Edinburgh Fringe 2009
David Greig’s Midsummer is a play with songs, a slighter vehicle than his usual plays, but still one that manages to pack a powerful punch. That rarest of beasts, a rom-com with brains, Midsummer is set over the course of the shortest night of the year when divorce lawyer, Helena meets Bob, a man who’s waiting for a man with a car to sell.
Can you imagine a play where Trainspotting meets When Harry meets Sally? No, neither could I. But this is it – rom-com where you don’t have to leave your brain at the door. While this Edinburgh Midsummer Dream is often schmaltzy and is thoroughly romantic, there are also songs busked on acoustic guitars, frantic chases through the city, a gloriously played wedding debacle, the hangover from hell and just for somewhere to hang out (as it were) a night in a fetish club.
Helena and Bob are approaching 35, an age where you know that if you haven’t already played for Scotland, it isn’t going to happen. It’s midsummer night in Edinburgh; they’re sitting in a wine bar waiting for people who aren’t going to show. A divorce lawyer and a man caught up on the edges of Edinburgh’s criminal fraternity not a match made in heaven you would think. Wild uninhibited sex maybe, love certainly not.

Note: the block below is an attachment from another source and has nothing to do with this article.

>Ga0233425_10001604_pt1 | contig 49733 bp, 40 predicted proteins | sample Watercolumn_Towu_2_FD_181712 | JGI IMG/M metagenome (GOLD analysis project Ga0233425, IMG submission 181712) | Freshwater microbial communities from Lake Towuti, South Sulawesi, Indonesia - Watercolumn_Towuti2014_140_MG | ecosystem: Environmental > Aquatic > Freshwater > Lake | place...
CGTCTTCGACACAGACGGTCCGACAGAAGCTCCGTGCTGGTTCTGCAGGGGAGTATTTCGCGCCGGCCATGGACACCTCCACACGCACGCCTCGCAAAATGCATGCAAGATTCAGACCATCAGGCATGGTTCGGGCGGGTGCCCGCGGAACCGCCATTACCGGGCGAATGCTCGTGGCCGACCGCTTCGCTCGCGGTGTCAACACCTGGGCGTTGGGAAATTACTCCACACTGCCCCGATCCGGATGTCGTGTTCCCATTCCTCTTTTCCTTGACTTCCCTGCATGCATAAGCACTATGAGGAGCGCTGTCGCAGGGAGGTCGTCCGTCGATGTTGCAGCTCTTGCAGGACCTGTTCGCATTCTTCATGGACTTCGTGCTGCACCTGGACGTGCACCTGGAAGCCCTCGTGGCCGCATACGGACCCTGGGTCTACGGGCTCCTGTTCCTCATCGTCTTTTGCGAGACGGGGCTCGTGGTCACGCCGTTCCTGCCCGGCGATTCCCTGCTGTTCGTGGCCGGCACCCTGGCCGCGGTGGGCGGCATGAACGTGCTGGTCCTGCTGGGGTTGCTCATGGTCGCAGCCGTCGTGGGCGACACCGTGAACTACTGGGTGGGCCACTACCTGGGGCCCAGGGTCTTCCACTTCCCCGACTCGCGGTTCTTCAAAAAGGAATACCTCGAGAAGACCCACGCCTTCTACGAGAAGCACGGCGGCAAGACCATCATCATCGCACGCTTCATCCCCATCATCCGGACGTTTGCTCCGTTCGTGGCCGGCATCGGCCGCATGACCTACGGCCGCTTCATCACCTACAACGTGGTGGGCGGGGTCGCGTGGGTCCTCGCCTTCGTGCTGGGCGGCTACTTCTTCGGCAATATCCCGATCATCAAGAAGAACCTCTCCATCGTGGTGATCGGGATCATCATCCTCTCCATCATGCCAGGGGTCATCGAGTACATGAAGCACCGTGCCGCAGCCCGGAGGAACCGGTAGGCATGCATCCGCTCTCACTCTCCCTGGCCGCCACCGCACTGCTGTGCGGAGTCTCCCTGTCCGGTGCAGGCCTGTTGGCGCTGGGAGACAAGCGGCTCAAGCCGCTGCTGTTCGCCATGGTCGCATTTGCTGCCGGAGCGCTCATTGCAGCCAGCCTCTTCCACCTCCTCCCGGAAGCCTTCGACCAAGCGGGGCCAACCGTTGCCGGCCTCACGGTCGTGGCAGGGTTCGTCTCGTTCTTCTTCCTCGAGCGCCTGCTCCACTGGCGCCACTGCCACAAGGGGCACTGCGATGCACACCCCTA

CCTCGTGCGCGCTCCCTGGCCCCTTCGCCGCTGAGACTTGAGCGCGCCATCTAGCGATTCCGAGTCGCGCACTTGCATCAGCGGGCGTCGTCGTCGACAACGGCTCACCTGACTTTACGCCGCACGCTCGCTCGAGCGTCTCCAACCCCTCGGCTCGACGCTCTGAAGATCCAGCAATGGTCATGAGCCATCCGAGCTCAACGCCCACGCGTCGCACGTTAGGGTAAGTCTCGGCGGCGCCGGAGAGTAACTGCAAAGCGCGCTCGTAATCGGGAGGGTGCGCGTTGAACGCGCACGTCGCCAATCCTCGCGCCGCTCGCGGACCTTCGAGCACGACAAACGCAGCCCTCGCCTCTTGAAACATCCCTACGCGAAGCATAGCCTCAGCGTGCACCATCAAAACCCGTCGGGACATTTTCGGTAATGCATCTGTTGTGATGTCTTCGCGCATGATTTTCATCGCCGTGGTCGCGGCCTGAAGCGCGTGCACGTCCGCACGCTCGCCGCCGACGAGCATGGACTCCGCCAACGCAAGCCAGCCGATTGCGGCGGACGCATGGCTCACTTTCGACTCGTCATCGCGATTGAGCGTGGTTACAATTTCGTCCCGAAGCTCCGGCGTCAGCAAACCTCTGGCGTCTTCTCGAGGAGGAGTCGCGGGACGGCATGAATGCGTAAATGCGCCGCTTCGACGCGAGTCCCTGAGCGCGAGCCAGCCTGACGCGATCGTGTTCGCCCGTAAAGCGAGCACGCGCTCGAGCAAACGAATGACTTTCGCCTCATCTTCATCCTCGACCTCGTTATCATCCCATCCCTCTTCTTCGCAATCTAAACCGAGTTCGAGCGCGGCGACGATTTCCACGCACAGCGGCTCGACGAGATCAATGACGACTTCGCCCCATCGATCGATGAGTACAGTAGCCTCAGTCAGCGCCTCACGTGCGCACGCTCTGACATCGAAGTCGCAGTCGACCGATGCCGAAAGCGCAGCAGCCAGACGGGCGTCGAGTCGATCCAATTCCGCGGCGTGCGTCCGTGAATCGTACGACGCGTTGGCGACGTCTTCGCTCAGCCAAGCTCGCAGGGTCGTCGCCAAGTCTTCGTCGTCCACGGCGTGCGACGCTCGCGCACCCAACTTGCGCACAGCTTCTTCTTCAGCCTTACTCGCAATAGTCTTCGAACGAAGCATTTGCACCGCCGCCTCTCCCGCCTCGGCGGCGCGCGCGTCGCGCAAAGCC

A one night stand turns into a wild weekend romp where Edinburgh is the star. It highlights city low spots magically transformed by the transformational journey of love – the shelter in Princes Street garden with a reek of ammonia, a pub that does a great hangover cure breakfast for £5.95 and the car park at Castle Terrace that dispenses philosophical advice along with change.
Sharp observation, quick fire repartee and thoughtful insight make David Greig’s play a winner – I laughed until the tears rolled down my cheeks – and I wasn’t the only one. The songs, which pepper the play, are sometimes funny, sometimes wistful and always welcome. Midsummer is also well served by Georgia McGuiness’ versatile set. David Greig also directs and keeps up the pace and rhythm of the script.
Cora Bisset and Matthew Pidgeon are totally convincing as the odd couple, the two losers who become lovers. Unfair really to separate the two but Cora Bissett has a wonderful voice and does great comic caricatures of Edinburgh hardmen.
This is a play that casts its dream over you and makes you believe that change is possible.